After schools initially sent students home last March after the pandemic was declared, some have remained virtual since or offered limited in-person instruction. Gov. Doug Ducey’s executive order changes that and requires them to reopen by March 15. The extent that schools do so depends on the level of transmission in their counties. Tony Paniagua spoke to superintendents from the Sunnyside and Tanque Verde school districts to learn how they’re making it work.
At the Tucson Unified School District, southern Arizona’s largest, the vast majority of its roughly 40,000 students have continued to learn from home. That was already set to change even before the governor’s order. TUSD announced in February it would bring students back starting March 24. Ducey’s order bumped up that timeline by a few days to the 22nd when the district returns from spring break. Superintendent Gabriel Trujillo discussed how his staff are preparing and what safety precautions are in place.
At the State Capitol, supporters of the governor’s push to reopen schools include Republican Sen. Paul Boyer. Boyer serves as chairman of the Education Committee and outside of the Legislature he teaches at a high school. Lorraine Rivera spoke to Boyer about what he sees as the challenges facing educators and students.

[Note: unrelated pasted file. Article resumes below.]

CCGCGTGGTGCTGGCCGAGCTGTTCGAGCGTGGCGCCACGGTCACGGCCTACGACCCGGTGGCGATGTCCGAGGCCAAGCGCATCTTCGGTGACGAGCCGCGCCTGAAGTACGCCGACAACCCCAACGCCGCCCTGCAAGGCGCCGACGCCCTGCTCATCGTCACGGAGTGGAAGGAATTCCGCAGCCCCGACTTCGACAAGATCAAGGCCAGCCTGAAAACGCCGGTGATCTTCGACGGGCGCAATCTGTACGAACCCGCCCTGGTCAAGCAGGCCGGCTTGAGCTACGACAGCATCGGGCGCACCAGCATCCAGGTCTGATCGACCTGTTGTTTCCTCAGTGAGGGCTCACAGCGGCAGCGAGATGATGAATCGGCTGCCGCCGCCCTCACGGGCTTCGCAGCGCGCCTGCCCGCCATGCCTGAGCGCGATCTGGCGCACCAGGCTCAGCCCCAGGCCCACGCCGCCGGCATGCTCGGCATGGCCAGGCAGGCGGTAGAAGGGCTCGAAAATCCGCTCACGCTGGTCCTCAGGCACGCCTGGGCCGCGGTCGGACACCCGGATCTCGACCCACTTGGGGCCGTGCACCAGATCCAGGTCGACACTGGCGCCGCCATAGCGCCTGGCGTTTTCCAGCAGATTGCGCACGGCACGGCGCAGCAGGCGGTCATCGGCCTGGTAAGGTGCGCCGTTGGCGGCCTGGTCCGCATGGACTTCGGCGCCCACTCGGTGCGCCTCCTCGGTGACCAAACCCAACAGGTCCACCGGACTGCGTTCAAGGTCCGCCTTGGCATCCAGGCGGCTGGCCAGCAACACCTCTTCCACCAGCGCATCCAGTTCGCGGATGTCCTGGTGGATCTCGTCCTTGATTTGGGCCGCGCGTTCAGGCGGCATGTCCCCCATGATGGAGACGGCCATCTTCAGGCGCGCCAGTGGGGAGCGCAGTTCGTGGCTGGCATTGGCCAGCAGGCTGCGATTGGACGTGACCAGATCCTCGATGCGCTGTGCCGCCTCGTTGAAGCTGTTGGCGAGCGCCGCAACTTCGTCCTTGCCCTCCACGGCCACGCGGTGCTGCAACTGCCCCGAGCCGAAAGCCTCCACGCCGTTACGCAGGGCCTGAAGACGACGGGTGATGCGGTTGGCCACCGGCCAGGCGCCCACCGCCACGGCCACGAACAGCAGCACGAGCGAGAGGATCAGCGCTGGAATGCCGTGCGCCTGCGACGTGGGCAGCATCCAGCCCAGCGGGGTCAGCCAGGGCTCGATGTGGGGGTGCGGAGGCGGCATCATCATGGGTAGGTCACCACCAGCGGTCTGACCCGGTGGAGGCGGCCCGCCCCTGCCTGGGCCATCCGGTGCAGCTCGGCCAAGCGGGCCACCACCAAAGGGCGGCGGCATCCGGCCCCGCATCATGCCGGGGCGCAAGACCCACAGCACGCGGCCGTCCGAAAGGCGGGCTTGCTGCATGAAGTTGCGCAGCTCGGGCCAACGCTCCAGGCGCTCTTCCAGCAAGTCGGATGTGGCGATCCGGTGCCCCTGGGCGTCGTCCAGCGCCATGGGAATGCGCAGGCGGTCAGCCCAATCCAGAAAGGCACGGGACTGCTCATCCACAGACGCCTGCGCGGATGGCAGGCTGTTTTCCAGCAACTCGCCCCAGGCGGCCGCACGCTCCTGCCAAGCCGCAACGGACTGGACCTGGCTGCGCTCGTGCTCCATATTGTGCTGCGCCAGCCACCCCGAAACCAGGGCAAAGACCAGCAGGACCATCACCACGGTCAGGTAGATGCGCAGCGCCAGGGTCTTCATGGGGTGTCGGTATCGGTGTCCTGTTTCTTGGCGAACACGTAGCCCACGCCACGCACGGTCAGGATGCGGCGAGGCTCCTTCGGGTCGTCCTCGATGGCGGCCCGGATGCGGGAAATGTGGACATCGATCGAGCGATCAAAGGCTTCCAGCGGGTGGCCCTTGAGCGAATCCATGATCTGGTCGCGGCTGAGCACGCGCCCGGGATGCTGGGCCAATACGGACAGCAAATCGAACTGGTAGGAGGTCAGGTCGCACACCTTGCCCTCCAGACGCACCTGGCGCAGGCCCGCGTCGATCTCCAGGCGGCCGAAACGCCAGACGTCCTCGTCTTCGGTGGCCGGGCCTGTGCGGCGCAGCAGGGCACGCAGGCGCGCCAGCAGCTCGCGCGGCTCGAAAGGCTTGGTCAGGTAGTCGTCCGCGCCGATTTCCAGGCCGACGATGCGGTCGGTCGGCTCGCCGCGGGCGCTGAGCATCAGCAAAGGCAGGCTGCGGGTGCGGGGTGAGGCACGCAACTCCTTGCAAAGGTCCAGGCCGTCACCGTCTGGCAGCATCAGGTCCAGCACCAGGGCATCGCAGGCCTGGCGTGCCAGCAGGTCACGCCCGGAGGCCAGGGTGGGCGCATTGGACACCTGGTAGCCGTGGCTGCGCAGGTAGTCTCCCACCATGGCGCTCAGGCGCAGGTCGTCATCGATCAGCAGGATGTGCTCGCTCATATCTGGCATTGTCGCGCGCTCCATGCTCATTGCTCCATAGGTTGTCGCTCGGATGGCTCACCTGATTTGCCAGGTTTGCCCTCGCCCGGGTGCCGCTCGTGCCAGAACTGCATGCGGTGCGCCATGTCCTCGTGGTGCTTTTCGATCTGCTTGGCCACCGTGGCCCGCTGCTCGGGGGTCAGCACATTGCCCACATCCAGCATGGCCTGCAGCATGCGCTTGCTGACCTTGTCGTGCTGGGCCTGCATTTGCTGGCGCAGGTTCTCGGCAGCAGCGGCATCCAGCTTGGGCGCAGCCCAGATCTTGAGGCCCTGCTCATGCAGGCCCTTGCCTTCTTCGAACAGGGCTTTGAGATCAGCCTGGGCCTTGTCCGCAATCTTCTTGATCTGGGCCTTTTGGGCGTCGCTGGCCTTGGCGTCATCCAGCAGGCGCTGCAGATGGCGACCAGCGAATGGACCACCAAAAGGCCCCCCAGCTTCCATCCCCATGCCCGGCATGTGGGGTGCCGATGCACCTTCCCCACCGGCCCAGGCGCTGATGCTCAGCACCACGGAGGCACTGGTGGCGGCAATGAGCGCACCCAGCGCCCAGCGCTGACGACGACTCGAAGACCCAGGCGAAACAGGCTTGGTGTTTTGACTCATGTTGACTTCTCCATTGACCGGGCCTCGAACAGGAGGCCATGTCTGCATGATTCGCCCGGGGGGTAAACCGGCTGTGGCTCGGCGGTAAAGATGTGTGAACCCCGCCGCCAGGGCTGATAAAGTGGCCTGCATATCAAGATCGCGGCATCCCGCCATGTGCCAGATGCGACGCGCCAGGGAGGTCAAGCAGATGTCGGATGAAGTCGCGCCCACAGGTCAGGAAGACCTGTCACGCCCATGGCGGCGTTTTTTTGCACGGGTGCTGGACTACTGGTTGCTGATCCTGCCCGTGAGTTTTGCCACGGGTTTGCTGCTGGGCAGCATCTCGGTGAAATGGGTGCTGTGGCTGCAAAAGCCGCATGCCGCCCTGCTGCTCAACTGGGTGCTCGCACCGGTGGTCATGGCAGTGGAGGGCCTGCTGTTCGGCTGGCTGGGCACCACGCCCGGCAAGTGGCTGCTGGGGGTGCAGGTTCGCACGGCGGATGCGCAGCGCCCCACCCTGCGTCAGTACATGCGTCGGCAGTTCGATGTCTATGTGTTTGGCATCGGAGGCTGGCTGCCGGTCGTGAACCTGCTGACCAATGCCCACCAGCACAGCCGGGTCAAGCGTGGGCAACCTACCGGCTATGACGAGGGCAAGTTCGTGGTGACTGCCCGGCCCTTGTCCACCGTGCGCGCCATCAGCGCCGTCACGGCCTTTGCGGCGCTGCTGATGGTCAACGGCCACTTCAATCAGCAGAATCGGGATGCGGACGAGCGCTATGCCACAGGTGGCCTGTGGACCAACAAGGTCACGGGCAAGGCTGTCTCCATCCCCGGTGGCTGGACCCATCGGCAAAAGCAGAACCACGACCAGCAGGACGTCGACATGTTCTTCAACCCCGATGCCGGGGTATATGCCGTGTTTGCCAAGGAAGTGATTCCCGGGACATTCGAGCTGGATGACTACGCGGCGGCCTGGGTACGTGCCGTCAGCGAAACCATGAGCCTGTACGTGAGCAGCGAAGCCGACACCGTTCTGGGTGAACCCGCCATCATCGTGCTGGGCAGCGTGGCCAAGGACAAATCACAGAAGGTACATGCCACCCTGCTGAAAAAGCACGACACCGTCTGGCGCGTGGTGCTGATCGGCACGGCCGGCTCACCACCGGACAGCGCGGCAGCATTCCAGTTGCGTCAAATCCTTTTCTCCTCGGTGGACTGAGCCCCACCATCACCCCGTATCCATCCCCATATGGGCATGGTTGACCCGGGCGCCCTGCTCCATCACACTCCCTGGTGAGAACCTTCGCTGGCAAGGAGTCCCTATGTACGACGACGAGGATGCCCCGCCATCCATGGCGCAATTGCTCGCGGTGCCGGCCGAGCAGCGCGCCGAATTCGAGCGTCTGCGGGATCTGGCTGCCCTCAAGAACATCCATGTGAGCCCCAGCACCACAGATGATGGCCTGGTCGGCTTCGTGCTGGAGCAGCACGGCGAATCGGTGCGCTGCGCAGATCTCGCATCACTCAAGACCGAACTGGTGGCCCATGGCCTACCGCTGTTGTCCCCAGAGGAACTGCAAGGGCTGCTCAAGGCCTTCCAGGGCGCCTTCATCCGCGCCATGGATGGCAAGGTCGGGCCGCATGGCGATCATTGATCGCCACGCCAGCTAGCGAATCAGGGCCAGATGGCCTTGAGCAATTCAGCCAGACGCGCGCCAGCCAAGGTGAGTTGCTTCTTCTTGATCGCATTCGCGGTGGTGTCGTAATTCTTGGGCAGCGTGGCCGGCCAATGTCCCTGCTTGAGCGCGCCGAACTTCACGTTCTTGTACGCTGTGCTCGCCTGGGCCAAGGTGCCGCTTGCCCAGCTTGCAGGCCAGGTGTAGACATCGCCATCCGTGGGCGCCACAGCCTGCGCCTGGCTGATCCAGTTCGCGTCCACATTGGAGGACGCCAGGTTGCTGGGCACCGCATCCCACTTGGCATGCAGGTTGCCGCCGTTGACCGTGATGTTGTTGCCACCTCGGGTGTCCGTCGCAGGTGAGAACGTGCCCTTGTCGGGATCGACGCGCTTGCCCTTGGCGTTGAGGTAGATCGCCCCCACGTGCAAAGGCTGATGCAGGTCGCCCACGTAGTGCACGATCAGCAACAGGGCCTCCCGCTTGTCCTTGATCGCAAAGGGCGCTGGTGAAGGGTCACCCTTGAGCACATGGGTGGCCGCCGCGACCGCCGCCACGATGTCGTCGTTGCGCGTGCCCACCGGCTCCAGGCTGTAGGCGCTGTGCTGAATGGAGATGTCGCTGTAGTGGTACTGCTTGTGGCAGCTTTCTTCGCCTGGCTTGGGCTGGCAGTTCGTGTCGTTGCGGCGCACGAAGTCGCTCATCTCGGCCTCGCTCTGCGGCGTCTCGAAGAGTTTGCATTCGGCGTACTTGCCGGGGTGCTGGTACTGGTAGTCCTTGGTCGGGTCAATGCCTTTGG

A recent executive order from Gov. Ducey lifted occupancy limits on a number of businesses including restaurants. Social distancing, masks and other CDC guidelines still apply. Throughout the pandemic, the Tucson Metro Chamber’s Restaurant Advisory Council has worked to keep the city’s local dining scene afloat. We learned more about the impact of easing capacity restrictions with chamber president Amber Smith.
The $1.9 trillion COVID-19 relief package signed by President Biden this week puts billions toward rental and utility assistance – much needed help for the millions of Americans facing eviction. But accessing those funds can prove challenging for the people who need it most. For insight, we turned to Mackenzie Pish, program manager for the Innovation for Justice Program at the UA College of Law. The program teaches students about power imbalances in institutions.
The greater effects of the pandemic have shaped deep changes in our lives, often referred to as the new normal. We asked people in Tucson to share what that means to them.